industries have to stand behind their activities fully?
Answer: The only answer possible is that this represents
a shocking disfranchisement of American citizens,
perpetrated by those who wish to promote atomic energy at
any price to the public. Certainly the repeal of the
Price-Anderson Act is an early item of the highest priority for
citizens concerned about their lives and property.
If the Price-Anderson Act is repealed, would the electric
utility industry be willing to go ahead with nuclear
Answer: There have already been a number of
statements by utility officials that they would not go ahead
with nuclear power plants if they had to bear the financial
liability for the consequences of major accidents. And
we also know that the private insurance industry refuses
to insure the full liability for major accidents. Thus, the
ill-considered nuclear electricity industry would
undoubtedly come to a standstill if it had to be financially
responsible, as all other industries must be.
If nuclear electric power plants can not be insured for
the full amount of damages they can produce in a major
accident, why does the AEC, a governmental agency,
allow such plants to be licensed at all?
Answer: If we had a rational society, it would be
unthinkable for a governmental agency, such as AEC, to grant a
license for building nuclear power plants that cannot be
insured for the real damage they can wreak upon the
public. But the Congress has acted very unwisely in giving
a promotional agency, AEC, the power to license the wares
it sells. Obviously there is an extreme conflict of interest
here. The AEC, favoring its promotional role, goes ahead
to license nuclear plants that are uninsurable.
Can't the individuals in the public recover damage,
from nuclear power plant accidents through their
personal homeowners' policies?
Answer: Not a chance. The private insurance industry,
with a notable reputation for making money, realized the
hazards of the advent of the nuclear electricity industry.
They, therefore, moved swiftly to protect themselves, not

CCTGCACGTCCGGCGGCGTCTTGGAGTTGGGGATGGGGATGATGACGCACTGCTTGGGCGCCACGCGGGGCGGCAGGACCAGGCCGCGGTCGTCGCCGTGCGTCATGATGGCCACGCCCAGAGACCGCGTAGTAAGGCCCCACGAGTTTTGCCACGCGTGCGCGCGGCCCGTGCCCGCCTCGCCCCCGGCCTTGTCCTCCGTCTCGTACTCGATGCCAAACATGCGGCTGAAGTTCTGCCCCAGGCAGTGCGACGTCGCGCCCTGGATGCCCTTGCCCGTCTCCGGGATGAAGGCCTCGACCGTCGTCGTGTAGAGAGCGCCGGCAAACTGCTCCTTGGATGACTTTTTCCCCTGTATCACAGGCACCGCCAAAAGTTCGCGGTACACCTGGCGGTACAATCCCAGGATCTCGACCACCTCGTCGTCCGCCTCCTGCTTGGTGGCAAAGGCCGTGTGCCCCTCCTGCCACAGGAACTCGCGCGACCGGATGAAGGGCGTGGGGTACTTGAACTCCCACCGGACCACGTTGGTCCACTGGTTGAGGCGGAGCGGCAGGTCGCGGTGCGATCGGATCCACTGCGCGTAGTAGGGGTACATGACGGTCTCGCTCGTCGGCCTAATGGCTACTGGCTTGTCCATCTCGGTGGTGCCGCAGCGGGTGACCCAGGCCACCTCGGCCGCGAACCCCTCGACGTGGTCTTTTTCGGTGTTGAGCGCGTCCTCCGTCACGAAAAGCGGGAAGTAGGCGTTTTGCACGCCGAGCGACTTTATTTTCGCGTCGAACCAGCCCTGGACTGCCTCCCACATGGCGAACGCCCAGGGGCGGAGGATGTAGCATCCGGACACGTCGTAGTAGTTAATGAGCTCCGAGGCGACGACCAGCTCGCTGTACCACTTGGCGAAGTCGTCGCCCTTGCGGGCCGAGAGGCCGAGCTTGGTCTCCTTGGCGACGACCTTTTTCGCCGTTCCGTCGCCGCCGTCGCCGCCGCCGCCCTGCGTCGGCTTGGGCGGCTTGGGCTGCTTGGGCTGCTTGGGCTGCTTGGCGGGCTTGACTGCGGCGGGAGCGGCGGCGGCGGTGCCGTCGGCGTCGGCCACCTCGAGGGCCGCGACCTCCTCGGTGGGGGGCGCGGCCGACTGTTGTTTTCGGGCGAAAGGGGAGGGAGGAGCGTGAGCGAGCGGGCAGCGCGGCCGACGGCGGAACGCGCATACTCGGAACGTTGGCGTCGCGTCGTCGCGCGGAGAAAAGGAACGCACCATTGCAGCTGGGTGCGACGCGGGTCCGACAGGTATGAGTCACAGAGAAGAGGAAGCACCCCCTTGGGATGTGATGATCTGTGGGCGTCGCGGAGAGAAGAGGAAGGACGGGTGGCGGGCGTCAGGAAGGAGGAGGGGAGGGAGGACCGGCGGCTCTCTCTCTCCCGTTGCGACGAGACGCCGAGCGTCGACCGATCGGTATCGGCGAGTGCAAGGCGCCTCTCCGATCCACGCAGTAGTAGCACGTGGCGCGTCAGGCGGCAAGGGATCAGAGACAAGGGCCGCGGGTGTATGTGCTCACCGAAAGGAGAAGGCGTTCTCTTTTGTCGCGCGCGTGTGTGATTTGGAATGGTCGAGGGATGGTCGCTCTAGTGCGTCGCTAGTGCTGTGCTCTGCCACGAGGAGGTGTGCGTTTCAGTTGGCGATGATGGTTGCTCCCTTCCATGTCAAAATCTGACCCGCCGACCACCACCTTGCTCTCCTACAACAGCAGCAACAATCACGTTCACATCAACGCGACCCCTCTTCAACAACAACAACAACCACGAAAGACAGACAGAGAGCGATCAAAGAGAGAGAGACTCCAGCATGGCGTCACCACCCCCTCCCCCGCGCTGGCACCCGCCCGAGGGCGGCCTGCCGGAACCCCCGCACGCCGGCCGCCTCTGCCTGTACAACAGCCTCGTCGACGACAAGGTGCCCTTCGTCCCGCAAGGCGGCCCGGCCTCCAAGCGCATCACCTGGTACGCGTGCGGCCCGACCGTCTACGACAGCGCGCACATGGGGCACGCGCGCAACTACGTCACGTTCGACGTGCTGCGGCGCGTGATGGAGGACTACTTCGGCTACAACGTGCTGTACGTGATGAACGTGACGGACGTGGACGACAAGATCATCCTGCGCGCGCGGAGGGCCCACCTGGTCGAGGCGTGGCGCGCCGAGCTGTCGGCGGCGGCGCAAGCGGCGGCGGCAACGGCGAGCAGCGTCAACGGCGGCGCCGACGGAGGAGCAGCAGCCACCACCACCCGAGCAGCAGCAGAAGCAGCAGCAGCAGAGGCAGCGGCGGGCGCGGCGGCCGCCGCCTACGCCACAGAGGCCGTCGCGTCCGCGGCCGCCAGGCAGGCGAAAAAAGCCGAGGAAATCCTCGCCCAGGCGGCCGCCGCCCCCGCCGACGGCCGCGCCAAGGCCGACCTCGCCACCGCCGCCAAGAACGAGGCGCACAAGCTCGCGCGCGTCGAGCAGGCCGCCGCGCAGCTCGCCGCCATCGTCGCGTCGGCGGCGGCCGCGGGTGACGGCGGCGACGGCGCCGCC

the public. Thus, most homeowners' policies now have a
nuclear exclusion clause absolving the insurance company
of liability for home damage caused by nuclear accidents
the insurance companies are to be commended
for their financial wisdom in protecting themselves against
the nuclear electricity industry, it is sad that the public
is almost totally unaware that this action has left them
in a position to lose catastrophically. Every citizen should
be informed about his loss of rights to recover for property
Is there any reasonable compromise on this issue of
safety and insurance against nuclear power plant
Answer: Yes, there is one excellent compromise. Stop
licensing any nuclear power plants until the insurance
industry can be convinced to provide full coverage for
losses sustained from nuclear power plant accidents. Either
the nuclear power plants are safe enough to be fully
covered by insurance, or they are too unsafe to be licensed
at all. There is no middle ground.
It is said that the reason why private insurance
companies refuse to cover the full liability of nuclear power
plants is that they have no "actuarial" experience with
such accidents upon which to base insurance rates. Is
is this true?
Answer: Absolutely correct. The private insurance
companies are far too shrewd to accept the optimistic, but
totally unsupported, reassurances concerning safety
emanating out of the Atomic Energy Commission. The
insurance industry, having no relevant experience, refuses to
risk dollars. But the American public, also not having
the relevant experience, are being forced to risk their
lives m a gigantic experiment.
"Clean" Nuclear Plants vs.
"Dirty" Fossil Fueled Plants
Isn't it true that fossil-fueled plants also create a health
hazard? Would it be wise to stop nuclear electricity
plants and accept the hazard of poisonous emissions
from the dirty, fossil-fueled plants?
Answer: Dirty, fossil-fueled power plants are a national
disgrace. Every citizen should be adamantly against being
poisoned by them as he should be against being poisoned
by deadly radioactive emissions.
real truth is that this question is phrased poorly,
representing a phrasing that is carefully sponsored by the
public relations branch of the nuclear power industry.
The nuclear power industry wants the public to think
that the choice is between dirty fossil-fueled plants and
nuclear power plants. This is simply ridiculous. The
technology to stop the poisonous emissions from outmoded
fossil-fueled plants is far developed, and could be installed
in the near future, if the demand for this were insistent.
It is up to the public to declare its outrage against such
could have eliminated the poisonous emissions
from old fashioned fossil-fueled plants long ago. But all
the research and development funds that should have gone
in this direction were siphoned off into atomic energy.
This has been a grave error. There is no doubt that we
can and should have clean power from fossil-fueled plants.
We will have if we insist upon it. Public pressure is the
effective tool to achieve this.
Are there even more attractive alternatives than fossil
fuel or nuclear power?
Answer: There are two parts to the answer. The first and
most important task is to introduce some reason in the